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The Challenge: Homesickness

The opinions expressed by columnists are their own and do not necessarily represent the views of
Editor's note: this piece was coauthored by Hagelin's daughter, Kristin Carey.

We’ve all felt that bittersweet longing for familiar places and people. Our experience of homesickness increases with age. The more places you visit and come to love, the less “at home” you feel in any one place. And the more people you come to cherish, the more often you miss someone.

Perhaps those who can identify most with the term “homesickness” are those who have lost loved ones. It’s more than a simple miss; an undeniable void is created at the departure of a loved one. Your world—your home—is altered and you know with final certainty that it will never return to the way things were.
Parents experience a similar phenomenon. You love your infant child with an eager curiosity to see him grown, and you love your grown child while also mourning the loss of her infancy.

Natural beauty, too, stirs a feeling like homesickness in us. The painted tips of trees in fall give us such an intense desire to somehow soak it in, to enter in, to take it with us. But we can’t quite do it. Though we are filled with joy and wonder and gratitude at the present season, we don’t ever quite enjoy it enough. And soon the season changes again.

All of our senses contribute to the longing. We eat and are full before we have a chance to taste all the flavors, and hunger follows again. Even music is a delightful kind of taunting. In a letter to his friend, Sheldon Vanauken, C.S. Lewis wrote, “When do we hear a musical air? Until the last note is sounded it is incomplete; as soon as that sounds it’s already over.”

Homesickness, in this sense, is the longing for wholeness, which we feel so frequently and never quite satisfy in a lifetime.

Some of us respond to homesickness by becoming “homebodies.” We do not venture far because we decide the pain is too great. We cannot stand to let go of the things we are attached to. We despise change because we believe that if we hold on tight enough, we will avoid change and the pain of separation that comes with it.

On the other hand, some of us respond with wanderlust. We lust after the next adventure, the next relationship, the next great beauty, hoping that when we’ve done and seen enough, the sum of our experiences will leave us whole. Each of us has a tendency toward one response or the other, but neither produces the desired result. What are we to make of this homesickness?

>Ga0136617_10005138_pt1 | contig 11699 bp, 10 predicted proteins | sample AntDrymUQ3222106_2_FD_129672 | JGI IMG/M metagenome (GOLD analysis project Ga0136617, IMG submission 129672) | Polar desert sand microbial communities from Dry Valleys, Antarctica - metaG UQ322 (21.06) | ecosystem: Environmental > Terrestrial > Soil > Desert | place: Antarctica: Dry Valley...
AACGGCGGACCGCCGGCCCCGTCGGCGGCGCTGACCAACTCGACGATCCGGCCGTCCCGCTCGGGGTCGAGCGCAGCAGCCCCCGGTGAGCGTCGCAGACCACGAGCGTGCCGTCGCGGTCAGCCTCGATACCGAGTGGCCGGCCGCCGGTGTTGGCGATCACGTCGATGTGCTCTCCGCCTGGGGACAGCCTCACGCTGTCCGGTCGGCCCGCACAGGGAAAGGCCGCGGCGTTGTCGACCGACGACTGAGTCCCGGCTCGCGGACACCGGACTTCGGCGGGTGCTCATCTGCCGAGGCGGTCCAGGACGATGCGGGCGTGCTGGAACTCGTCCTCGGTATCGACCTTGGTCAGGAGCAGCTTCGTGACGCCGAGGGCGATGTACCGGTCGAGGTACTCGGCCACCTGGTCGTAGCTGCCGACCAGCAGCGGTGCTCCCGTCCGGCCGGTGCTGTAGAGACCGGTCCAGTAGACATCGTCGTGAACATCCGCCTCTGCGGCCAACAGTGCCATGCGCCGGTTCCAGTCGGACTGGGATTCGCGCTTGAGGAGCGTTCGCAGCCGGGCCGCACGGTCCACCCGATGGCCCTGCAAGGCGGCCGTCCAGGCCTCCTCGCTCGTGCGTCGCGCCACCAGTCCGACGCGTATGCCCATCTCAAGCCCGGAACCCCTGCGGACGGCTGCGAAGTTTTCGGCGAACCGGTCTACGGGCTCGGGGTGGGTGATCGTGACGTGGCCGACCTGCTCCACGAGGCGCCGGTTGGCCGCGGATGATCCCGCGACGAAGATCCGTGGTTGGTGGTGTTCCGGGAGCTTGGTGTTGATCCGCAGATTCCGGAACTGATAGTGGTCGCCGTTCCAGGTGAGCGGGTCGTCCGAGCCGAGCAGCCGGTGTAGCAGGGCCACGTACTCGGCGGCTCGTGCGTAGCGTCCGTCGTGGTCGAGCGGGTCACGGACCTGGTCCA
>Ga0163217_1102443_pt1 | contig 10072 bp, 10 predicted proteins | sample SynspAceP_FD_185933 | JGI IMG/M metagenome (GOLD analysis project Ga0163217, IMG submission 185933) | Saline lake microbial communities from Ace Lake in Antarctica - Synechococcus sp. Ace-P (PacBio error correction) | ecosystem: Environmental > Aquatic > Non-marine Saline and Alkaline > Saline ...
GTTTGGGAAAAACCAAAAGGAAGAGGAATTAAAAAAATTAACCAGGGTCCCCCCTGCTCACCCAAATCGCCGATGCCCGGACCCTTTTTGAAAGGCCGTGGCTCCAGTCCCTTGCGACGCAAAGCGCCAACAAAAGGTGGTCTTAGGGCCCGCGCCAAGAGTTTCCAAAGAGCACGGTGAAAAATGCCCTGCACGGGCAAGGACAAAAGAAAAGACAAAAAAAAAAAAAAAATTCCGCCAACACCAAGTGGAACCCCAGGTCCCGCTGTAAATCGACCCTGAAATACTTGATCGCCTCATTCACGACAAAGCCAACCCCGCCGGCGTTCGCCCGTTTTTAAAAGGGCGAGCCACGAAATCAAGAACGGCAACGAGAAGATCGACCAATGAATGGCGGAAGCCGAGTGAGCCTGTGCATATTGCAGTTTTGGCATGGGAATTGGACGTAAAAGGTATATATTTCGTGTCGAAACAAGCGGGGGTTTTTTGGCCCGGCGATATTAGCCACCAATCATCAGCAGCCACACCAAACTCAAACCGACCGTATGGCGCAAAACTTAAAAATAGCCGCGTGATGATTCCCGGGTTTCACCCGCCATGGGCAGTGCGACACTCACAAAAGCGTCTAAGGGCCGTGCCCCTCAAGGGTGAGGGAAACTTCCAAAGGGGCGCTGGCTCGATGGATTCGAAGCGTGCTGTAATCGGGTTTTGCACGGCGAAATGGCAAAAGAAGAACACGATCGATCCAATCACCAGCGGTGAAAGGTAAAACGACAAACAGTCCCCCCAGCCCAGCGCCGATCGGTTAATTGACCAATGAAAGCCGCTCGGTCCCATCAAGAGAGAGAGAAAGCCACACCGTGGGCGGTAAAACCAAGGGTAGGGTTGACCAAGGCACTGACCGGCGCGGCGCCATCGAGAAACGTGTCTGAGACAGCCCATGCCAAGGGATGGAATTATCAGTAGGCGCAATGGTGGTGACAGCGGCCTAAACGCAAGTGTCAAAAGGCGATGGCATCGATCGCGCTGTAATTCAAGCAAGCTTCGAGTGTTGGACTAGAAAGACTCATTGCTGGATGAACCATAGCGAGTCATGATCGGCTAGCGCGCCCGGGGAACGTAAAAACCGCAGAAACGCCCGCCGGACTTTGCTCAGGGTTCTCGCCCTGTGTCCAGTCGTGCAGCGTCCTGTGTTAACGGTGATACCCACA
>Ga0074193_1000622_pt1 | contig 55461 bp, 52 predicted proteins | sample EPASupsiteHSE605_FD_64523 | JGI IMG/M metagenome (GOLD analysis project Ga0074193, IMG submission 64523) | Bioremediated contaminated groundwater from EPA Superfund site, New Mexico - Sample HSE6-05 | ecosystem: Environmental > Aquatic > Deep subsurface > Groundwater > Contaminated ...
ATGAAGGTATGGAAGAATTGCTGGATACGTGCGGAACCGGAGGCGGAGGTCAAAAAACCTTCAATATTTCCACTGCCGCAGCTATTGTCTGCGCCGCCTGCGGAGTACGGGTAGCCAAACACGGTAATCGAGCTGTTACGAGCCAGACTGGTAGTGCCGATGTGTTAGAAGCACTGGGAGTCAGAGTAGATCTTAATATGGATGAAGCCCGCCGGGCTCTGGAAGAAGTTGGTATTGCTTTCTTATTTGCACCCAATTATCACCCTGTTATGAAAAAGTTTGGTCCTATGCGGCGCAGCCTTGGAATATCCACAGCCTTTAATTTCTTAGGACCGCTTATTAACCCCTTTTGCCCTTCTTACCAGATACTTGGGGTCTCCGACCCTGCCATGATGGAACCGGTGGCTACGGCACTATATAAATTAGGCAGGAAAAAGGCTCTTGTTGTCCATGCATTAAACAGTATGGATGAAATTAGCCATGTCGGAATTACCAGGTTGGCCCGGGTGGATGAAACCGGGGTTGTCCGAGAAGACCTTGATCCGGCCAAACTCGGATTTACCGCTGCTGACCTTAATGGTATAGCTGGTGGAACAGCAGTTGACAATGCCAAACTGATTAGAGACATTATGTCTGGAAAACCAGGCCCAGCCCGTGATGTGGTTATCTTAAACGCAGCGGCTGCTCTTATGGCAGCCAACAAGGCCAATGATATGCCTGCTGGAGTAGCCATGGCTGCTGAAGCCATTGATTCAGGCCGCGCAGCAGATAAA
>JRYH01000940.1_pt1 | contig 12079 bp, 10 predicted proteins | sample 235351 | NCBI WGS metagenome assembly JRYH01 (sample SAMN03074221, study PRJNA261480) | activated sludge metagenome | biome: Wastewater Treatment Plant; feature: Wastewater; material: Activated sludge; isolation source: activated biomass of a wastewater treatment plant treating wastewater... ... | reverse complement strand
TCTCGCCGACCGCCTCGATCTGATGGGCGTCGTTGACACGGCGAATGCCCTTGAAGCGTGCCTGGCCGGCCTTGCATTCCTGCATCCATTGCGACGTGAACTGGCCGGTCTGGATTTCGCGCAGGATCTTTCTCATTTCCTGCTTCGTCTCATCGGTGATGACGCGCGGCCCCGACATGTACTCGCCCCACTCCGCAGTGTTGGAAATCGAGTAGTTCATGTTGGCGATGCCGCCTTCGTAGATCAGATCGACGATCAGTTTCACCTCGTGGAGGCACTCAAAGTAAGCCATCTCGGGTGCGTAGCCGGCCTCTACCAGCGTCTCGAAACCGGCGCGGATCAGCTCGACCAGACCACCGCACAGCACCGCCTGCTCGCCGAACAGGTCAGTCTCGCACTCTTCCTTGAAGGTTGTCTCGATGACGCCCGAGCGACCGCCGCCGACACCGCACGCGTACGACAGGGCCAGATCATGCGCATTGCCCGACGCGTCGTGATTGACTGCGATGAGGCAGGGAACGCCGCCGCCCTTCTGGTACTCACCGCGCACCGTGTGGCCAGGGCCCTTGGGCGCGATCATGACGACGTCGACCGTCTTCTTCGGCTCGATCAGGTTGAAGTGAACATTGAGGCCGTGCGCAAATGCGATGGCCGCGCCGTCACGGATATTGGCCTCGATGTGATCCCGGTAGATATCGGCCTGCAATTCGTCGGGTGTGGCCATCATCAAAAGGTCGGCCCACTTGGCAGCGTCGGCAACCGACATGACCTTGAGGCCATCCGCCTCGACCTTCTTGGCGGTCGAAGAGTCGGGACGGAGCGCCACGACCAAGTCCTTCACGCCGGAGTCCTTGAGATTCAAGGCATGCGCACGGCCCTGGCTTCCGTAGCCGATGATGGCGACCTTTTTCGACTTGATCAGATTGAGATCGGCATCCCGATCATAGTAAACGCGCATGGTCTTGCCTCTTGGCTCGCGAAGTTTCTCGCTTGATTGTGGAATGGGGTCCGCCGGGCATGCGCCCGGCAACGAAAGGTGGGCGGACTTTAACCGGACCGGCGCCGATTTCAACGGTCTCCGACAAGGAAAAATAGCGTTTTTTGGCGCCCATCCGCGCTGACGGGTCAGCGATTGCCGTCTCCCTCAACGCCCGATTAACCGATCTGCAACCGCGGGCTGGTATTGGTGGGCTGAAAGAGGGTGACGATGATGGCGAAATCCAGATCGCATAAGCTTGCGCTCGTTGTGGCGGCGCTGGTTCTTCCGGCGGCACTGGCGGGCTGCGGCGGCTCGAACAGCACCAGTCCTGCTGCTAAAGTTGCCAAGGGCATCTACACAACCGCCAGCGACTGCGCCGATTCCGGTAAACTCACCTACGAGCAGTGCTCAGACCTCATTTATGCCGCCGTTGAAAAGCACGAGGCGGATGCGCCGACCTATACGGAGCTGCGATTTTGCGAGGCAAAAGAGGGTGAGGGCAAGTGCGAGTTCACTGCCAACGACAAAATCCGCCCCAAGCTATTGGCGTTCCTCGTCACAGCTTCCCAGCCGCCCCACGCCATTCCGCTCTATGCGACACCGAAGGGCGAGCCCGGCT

The Hope: An Eternal Home

In one of his books, Mere Christianity, C.S. Lewis wrote:

Creatures are not born with desires unless satisfaction for those desires exists. A baby feels hunger: well, there is such a thing as food. A duckling wants to swim: well, there is such a thing as water. Men feel sexual desire: well, there is such a thing as sex. If I find in myself a desire which no experience in this world can satisfy, the most probable explanation is that I was made for another world. If none of my earthly pleasures satisfy it, that does not prove that the universe is a fraud. Probably earthly pleasures were never meant to satisfy it, but only to arouse it, to suggest the real thing. If that is so, I must take care, on the one hand, never to despise, or to be unthankful for, these earthly blessings, and on the other, never to mistake them for the something else of which they are only a kind of copy, or echo, or mirage. I must keep alive in myself the desire for my true country, which I shall not find till after death; I must never let it get snowed under or turned aside; I must make it the main object of life to press on to that country and to help others to do the same.”

Lewis’ thinking most likely came from Hebrews 11, which describes the great heroes of faith. It says:

“They agreed that they were foreigners and nomads here on earth. Obviously people who say such things are looking forward to a country they can call their own. If they had longed for the country they came from, they could have gone back. But they were looking for a better place, a heavenly homeland. That is why God is not ashamed to be called their God, for he has prepared a city for them” (Hebrews 11:13-16).

2 Corinthians 5:1-8 also describes the afterlife as the ultimate homecoming. The Message version reads, in part:

“We know that when these bodies of ours are taken down like tents and folded away, they will be replaced…and we’ll never have to relocate our 'tents' again….. The Spirit of God whets our appetite by giving us a taste of what’s ahead. He puts a little of heaven in our hearts so that we’ll never settle for less.

That’s why we live with such good cheer….Cramped conditions here don’t get us down. They only remind us of the spacious living conditions ahead. It’s what we trust in but don’t yet see that keeps us going. Do you suppose a few ruts in the road or rocks in the path are going to stop us? When the time comes, we’ll be plenty ready to exchange exile for homecoming."

The moments where we feel most at home on Earth, the moments of beauty, peace, love and joy, often seem to exist outside of time. Those moments give us glimpses into God’s eternal character. But they are also fleeting moments, designed to leave us longing for more and more of Him.

So if we decide to let it, the homesickness we experience can drive us toward God. And when we place our hope in Him, we become free to enjoy life’s blessings without the need to find satisfaction through them, and our homesick longing transforms into confident expectation.

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